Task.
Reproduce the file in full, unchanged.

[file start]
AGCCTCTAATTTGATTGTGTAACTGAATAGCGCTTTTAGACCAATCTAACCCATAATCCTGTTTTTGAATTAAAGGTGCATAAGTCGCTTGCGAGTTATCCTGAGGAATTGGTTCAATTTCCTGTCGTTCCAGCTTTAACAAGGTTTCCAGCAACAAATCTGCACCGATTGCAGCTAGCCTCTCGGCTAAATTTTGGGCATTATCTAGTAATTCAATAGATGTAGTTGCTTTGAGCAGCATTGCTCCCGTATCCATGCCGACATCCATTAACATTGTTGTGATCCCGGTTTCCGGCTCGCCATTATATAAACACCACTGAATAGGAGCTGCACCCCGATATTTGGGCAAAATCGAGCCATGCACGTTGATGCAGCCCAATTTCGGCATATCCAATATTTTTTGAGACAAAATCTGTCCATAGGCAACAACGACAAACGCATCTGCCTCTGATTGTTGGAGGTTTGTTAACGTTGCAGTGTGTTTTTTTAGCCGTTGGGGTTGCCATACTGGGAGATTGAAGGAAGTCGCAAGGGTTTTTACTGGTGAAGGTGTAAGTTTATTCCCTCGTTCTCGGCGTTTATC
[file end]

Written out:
AGCCTCTAATTTGATTGTGTAACTGAATAGCGCTTTTAGACCAATCTAACCCATAATCCTGTTTTTGAATTAAAGGTGCATAAGTCGCTTGCGAGTTATCCTGAGGAATTGGTTCAATTTCCTGTCGTTCCAGCTTTAACAAGGTTTCCAGCAACAAATCTGCACCGATTGCAGCTAGCCTCTCGGCTAAATTTTGGGCATTATCTAGTAATTCAATAGATGTAGTTGCTTTGAGCAGCATTGCTCCCGTATCCATGCCGACATCCATTAACATTGTTGTGATCCCGGTTTCCGGCTCGCCATTATATAAACACCACTGAATAGGAGCTGCACCCCGATATTTGGGCAAAATCGAGCCATGCACGTTGATGCAGCCCAATTTCGGCATATCCAATATTTTTTGAGACAAAATCTGTCCATAGGCAACAACGACAAACGCATCTGCCTCTGATTGTTGGAGGTTTGTTAACGTTGCAGTGTGTTTTTTTAGCCGTTGGGGTTGCCATACTGGGAGATTGAAGGAAGTCGCAAGGGTTTTTACTGGTGAAGGTGTAAGTTTATTCCCTCGTTCTCGGCGTTTATC